System power states
To the user, a computer system appears to be either on or off. There are no other detectable states. However, the system supports multiple power states that correspond to the power states defined in the Advanced Configuration and Power Interface (ACPI) specification. There are also variations of these states, such as hybrid sleep and fast startup. This article introduces these states and describes how they relate to each other.
System integrators and developers who create drivers or applications with a system service should be particularly careful of driver quality issues, such as memory leaks. While driver quality has always been important, the up time between kernel reboots may be significantly longer than on previous versions of the OS because the kernel, drivers, and services are preserved and restored, not re-started, on user-initiated sleeps and shutdowns.
The following table lists the ACPI power states from highest to lowest power consumption.
|Power state||ACPI state||Description|
|Working||S0||The system is fully usable. Hardware components that aren't in use can save power by entering a lower power state.|
|Sleep (Modern Standby)||S0 low-power idle||Some SoC systems support a low-power idle state known as Modern Standby. In this state, the system can very quickly switch from a low-power state to high-power state in response to hardware and network events. Systems that support Modern Standby do not use S1-S3.|
|The system appears to be off. The amount of power consumed in states S1-S3 is less than S0 and more than S4. S3 consumes less power than S2, and S2 consumes less power than S1. Systems typically support one of these three states, not all three.
In states S1-S3, volatile memory is kept refreshed to maintain the system state. Some components remain powered so the computer can wake from input from the keyboard, LAN, or a USB device.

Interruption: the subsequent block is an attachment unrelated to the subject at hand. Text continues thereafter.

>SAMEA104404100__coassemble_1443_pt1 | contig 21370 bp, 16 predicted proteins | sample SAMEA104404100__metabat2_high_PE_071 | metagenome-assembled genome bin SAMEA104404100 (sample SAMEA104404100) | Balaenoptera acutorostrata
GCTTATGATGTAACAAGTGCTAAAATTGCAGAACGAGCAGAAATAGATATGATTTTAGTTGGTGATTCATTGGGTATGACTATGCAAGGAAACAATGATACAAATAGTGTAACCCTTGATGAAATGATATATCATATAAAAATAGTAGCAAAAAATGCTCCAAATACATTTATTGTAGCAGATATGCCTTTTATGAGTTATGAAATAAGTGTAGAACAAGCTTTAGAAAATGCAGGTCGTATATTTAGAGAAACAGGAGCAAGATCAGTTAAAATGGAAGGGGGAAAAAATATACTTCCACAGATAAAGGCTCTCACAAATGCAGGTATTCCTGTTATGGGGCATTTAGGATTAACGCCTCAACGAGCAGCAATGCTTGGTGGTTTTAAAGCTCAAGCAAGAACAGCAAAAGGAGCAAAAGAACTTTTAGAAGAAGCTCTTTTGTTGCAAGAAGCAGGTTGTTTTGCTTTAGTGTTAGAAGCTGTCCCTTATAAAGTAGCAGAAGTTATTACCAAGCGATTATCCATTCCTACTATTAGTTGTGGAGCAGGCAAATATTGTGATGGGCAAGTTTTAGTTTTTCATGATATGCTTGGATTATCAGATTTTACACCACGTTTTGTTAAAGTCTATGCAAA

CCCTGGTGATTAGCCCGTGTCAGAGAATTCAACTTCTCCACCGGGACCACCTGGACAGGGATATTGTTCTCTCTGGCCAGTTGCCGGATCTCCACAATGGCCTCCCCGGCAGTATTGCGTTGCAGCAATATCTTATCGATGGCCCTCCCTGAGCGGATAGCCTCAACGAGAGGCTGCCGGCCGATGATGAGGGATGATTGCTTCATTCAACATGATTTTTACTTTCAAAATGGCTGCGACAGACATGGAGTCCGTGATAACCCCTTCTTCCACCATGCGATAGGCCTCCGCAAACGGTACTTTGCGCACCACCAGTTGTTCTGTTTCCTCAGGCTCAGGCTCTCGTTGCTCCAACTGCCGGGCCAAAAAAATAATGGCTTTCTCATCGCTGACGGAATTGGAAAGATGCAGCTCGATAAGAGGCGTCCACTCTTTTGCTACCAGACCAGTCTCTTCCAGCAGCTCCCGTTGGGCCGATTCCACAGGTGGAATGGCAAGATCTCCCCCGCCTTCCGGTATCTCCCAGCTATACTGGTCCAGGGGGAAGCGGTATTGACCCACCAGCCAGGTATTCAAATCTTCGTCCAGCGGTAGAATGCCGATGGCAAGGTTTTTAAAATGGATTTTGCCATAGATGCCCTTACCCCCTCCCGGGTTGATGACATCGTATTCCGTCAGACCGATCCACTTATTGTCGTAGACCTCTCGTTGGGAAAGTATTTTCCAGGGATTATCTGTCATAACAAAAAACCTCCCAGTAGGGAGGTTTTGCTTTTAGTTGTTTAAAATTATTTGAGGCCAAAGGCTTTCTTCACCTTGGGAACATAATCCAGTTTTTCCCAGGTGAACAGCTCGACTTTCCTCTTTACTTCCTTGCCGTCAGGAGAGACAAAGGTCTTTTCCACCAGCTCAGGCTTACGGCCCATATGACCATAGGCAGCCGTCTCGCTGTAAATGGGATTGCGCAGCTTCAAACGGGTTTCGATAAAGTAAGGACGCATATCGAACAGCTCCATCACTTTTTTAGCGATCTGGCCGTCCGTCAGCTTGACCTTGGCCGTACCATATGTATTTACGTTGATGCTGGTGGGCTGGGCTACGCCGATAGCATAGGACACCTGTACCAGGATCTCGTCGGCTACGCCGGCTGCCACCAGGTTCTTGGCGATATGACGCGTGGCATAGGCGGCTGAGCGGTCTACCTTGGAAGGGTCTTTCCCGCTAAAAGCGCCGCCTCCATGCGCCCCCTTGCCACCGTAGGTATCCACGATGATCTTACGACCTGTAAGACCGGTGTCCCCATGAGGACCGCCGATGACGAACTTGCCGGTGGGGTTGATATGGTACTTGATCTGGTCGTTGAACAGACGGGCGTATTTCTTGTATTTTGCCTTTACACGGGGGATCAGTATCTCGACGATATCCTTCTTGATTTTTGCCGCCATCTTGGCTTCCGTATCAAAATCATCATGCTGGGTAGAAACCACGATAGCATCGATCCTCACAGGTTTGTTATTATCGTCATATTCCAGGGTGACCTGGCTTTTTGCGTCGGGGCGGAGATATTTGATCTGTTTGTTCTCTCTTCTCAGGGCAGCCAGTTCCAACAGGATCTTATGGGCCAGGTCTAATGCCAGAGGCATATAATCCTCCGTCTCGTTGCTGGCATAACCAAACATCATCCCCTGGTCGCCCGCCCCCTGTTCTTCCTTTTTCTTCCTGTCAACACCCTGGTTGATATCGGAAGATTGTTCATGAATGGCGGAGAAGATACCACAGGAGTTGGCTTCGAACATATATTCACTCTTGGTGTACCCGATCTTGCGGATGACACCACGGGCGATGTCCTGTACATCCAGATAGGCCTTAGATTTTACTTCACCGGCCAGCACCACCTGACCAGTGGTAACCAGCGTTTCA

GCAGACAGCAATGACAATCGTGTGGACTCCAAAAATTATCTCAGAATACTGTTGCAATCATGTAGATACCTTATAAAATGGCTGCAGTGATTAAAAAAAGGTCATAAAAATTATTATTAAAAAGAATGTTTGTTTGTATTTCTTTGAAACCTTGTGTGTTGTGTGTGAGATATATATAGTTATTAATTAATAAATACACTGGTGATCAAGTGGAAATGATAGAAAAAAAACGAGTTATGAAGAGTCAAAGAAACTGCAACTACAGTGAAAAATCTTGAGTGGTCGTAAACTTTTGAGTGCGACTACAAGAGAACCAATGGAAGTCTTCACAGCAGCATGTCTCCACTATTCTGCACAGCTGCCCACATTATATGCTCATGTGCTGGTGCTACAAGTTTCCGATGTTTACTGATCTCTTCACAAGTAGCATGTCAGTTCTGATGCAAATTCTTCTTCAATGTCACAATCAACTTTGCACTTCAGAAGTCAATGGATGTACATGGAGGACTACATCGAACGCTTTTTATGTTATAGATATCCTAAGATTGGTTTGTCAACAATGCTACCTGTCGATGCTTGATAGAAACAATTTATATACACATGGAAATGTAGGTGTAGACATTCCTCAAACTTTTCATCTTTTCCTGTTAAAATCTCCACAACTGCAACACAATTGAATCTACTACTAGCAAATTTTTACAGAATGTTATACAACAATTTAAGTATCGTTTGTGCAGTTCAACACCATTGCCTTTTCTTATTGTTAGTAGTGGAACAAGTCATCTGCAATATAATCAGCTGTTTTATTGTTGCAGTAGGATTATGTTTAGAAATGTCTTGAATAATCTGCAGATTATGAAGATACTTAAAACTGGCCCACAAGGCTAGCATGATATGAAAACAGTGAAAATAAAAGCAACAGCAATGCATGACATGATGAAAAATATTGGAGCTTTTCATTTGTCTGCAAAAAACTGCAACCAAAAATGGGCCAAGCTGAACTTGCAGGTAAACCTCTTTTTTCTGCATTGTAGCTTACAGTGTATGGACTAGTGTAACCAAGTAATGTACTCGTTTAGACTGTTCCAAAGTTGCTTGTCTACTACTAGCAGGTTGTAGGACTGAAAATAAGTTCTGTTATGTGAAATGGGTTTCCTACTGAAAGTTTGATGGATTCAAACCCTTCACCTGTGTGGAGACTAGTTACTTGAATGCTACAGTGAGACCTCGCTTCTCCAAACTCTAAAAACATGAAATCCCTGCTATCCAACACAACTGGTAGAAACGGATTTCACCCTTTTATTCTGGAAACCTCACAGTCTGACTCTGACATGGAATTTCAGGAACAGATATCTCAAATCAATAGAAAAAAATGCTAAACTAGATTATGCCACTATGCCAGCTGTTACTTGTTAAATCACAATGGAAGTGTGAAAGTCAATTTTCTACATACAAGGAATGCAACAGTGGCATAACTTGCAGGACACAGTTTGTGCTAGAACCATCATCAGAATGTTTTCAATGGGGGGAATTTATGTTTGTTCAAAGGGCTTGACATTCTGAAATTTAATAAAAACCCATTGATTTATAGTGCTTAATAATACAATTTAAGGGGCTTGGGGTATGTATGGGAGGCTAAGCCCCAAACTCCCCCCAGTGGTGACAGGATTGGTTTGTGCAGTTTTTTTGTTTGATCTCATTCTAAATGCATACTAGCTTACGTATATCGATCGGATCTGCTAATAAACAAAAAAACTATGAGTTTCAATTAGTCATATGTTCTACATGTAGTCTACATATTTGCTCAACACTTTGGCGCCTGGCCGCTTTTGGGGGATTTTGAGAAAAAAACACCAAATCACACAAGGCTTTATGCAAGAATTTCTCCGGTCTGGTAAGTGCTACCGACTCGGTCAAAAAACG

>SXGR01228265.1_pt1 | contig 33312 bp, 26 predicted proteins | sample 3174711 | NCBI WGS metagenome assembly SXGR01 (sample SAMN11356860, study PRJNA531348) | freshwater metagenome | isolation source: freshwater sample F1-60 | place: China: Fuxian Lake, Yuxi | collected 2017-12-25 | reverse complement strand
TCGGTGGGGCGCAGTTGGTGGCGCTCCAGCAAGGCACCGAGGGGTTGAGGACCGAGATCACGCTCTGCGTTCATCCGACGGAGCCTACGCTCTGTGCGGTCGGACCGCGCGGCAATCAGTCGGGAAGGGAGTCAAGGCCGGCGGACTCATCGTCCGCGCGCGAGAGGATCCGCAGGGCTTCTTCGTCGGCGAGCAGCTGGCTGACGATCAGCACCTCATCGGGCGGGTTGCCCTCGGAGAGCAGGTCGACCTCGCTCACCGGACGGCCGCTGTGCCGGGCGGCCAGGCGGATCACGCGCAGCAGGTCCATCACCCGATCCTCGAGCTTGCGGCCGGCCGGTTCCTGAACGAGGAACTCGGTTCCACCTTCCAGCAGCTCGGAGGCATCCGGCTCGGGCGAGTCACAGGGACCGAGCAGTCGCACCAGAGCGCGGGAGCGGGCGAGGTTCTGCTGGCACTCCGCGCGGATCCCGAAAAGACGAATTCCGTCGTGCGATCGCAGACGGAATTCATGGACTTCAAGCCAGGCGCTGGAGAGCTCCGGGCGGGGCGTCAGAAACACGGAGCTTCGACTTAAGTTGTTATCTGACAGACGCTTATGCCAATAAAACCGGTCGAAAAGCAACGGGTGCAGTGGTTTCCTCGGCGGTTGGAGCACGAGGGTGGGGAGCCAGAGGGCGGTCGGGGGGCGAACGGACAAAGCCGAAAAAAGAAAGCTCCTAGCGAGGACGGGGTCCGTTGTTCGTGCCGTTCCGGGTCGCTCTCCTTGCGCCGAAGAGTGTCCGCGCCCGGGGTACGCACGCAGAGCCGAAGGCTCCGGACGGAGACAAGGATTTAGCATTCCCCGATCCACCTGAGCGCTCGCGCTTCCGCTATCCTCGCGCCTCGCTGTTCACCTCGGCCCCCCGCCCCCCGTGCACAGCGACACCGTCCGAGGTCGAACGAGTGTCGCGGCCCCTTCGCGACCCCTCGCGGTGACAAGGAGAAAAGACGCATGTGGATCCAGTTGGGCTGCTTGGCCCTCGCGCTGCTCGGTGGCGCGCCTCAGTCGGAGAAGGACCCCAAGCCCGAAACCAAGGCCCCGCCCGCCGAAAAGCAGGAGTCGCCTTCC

Hybrid sleep, used on desktops, is where a system uses a hibernation file with S1-S3. The hibernation file saves the system state in case the system loses power while in sleep.
Note: SoC systems that support Modern Standby don't use S1-S3.
|Hibernate||S4||The system appears to be off. Power consumption is reduced to the lowest level. The system saves the contents of volatile memory to a hibernation file to preserve system state. Some components remain powered so the computer can wake from input from the keyboard, LAN, or a USB device. The working context can be restored if it's stored on nonvolatile media.
Fast startup is where the user is logged off before the hibernation file is created. This allows for a smaller hibernation file, more appropriate for systems with less storage capabilities.
|Soft off||S5||The system appears to be off. This state is comprised of a full shutdown and boot cycle.|
|Mechanical off||G3||The system is completely off and consumes no power. The system returns to the working state only after a full reboot.|
The SYSTEM_POWER_STATE enumeration defines the values that are used to specify system power states.
Working state: S0
During the working state, the system is awake and running. In simple terms, the device is ON. Whether the screen is on or off, the device is in a full running state. To conserve energy, especially on battery powered devices, it's recommended that you power down hardware components when they're not being used.
Power down hardware components whenever they're not being used, regardless of the state. Low power consumption is an important consideration for mobile device consumers.
Sleep state: Modern Standby
In the S0 low-power idle mode of the working state, also referred to as Modern Standby, the system remains partially running. During Modern Standby, the system can stay up-to-date whenever a suitable network is available and also wake when real-time action is required, such as OS maintenance. Modern Standby wakes significantly faster than S1-S3. For more info, see Modern Standby.
Modern Standby is only available on some SoC systems. When it's supported, the system doesn't support S1-S3.
Sleep state: S1-S3
The system enters sleep based on a number of criteria, including user or application activity and preferences that the user sets on the Power & sleep page of the Settings app. By default, the system uses the lowest-powered sleep state supported by all enabled wake-up devices. For more information about how the system determines when to enter sleep, see System sleep criteria.